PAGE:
“We are taking the child with us,” the child protective service supervisor told me in the hallway.

“Look, give me some time,” I requested. “I have the patient’s permission to contact his imam and find a family in his mosque community who can step in and care for the boy.”

“You have 30 minutes to find someone,” she replied. Her tone and demeanor were anything but pleasant. “Thirty minutes. Then he’s coming with us.”

I left as many phone messages as I could during that time and I kept the patient abreast of the situation at hand.

“I won’t let them take him,” the father told me.

A nearby male nurse looked up and nodded. “I understand, man. If I were in your situation, I’d sign release forms, too.”

After carefully removing IV lines and providing the patient with important medical information, the nurse helped the man call a taxicab. Ten minutes later, I walked the father and son to the street where the cab awaited. Gratefully he was cognizant enough, and his vital signs were stable enough, that he could leave the hospital grounds with his son safely in tow.

After sending them off with a great deal of good will, I turned to find the child protective services supervisor waiting for me in the hallway.

“We’ll be following him,” she told me. “We have his address and we are going to his house. The fact that he signed forms against medical advice shows he is an incompetent parent. We need to investigate.”

“You realize that he did what many parents, including myself, would do given the situation?” I replied.

She looked at me scornfully, turned, and walked away.

Just in case

Take a moment and imagine how a tragic car accident or health crisis is experienced through the eyes of a young child. Imagine your parent unresponsive and hurt. Imagine being surrounded by sirens and rescue personnel. Imagine your fear.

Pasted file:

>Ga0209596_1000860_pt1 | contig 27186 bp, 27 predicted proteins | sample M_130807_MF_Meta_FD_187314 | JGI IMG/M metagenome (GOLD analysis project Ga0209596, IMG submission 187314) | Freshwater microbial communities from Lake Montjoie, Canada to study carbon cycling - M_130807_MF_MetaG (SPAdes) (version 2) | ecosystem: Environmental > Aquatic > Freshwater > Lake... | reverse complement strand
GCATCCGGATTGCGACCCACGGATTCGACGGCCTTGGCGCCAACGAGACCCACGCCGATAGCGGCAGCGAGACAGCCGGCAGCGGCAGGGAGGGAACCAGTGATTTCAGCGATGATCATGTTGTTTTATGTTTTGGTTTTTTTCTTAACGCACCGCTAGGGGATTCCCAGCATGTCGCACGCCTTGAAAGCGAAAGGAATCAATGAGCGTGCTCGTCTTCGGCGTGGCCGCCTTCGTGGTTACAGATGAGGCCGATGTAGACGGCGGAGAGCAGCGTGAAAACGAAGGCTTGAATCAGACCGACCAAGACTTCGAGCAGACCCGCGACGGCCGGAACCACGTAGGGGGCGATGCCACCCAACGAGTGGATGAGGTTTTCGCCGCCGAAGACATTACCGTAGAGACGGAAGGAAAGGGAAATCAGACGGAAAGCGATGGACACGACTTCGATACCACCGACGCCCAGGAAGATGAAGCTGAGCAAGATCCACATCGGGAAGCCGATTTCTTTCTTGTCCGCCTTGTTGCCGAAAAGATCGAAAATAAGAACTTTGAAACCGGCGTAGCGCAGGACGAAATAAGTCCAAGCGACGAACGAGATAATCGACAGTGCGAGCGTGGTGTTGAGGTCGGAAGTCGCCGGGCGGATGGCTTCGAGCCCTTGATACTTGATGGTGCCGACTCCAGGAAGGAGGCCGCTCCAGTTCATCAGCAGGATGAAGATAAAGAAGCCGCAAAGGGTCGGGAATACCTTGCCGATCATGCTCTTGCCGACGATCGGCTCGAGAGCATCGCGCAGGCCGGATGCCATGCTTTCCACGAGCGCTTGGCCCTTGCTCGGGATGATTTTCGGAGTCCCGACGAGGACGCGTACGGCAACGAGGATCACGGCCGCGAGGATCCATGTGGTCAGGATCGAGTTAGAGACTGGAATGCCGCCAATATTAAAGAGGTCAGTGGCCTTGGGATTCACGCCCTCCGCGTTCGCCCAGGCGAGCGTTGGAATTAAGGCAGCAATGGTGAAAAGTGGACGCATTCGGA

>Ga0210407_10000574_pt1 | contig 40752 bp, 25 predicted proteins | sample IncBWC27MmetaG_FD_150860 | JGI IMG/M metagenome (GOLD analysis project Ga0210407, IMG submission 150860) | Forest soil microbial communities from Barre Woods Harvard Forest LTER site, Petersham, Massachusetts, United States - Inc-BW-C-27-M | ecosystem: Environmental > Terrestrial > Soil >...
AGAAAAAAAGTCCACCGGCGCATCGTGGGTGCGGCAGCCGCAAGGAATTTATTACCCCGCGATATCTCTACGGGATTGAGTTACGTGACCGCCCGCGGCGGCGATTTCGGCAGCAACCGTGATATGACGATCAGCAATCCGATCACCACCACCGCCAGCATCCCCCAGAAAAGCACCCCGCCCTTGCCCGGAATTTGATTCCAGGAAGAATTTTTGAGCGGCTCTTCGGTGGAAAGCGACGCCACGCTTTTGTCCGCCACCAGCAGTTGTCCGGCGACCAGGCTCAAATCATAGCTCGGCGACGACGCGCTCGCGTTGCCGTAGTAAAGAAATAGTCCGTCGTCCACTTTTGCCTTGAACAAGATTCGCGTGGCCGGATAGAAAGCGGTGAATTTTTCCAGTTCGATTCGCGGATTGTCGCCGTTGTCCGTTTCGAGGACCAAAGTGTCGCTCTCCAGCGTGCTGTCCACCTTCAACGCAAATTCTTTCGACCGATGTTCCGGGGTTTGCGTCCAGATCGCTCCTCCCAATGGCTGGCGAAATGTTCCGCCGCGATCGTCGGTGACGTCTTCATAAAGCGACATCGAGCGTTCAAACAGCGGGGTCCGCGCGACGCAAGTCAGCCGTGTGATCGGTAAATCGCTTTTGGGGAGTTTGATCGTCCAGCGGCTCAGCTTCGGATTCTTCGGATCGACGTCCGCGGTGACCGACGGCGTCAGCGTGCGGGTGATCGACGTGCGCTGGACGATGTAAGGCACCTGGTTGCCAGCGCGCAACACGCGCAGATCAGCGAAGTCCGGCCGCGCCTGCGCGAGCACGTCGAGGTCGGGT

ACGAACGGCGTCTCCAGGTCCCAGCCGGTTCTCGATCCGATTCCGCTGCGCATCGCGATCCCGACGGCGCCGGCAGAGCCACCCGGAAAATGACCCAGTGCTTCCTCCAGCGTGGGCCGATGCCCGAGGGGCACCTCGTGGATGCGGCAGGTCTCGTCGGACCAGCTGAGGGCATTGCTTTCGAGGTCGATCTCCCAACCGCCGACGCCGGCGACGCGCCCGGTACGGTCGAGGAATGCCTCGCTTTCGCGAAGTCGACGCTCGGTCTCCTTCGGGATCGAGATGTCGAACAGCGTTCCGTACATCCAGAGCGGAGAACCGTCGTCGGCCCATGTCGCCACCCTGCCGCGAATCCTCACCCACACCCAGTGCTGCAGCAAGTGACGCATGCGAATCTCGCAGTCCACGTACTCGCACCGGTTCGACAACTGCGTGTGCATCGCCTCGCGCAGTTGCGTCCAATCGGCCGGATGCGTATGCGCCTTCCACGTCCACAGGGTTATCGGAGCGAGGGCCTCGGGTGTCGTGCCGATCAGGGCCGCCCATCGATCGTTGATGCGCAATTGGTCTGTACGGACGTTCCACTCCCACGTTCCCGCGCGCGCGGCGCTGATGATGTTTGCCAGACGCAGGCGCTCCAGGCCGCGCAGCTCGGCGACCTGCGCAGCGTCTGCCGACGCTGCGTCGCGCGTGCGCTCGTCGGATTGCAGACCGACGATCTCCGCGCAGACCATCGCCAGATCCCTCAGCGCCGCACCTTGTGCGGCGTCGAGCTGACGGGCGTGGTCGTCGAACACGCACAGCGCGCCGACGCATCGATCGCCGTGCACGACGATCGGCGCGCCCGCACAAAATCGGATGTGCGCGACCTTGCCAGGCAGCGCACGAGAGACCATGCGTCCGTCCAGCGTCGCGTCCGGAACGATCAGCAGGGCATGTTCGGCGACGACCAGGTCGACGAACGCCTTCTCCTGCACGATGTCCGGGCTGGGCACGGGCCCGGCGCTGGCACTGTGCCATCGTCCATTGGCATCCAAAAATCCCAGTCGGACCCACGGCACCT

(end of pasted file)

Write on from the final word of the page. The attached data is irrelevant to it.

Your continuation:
Who will take care of you?

A few minutes after my final encounter with the child protective services supervisor, I reached out once more to call the father’s imam. Gratefully, he answered the phone and was able to find the recently hospitalized man’s name in the mosque database.

“I’ve got his address,” the imam told me. “Don't worry, Sister Amy, we’ll send members over to his home to offer support right away.” The next day, I contacted the state’s child protective services and filed a formal complaint.

It is well known that individuals who have life threatening allergies to specific medications carry cards in their wallets or wear necklace IDs should they be rendered unconscious. This is a wise, lifesaving practice. In a similar spirit, parents of young children would be wise to carry emergency contact cards wherein the contact information of trusted caregivers is clearly presented. This simple measure will help medical personnel quickly reach out to those who can offer loving, familiar and personalized support to children in crises.

Given my experiences as a chaplain and given the fact that I am often driving alone in the car with my son, carrying our “just in case” card makes so much sense.

“This is a really good idea,” the attendant at the photocopy store tells me as she places two laminated cards in my hand – one for myself and one for my husband.

I look at my son and I remember all that I have seen as a chaplain.

“Yes, it’s a really good idea.”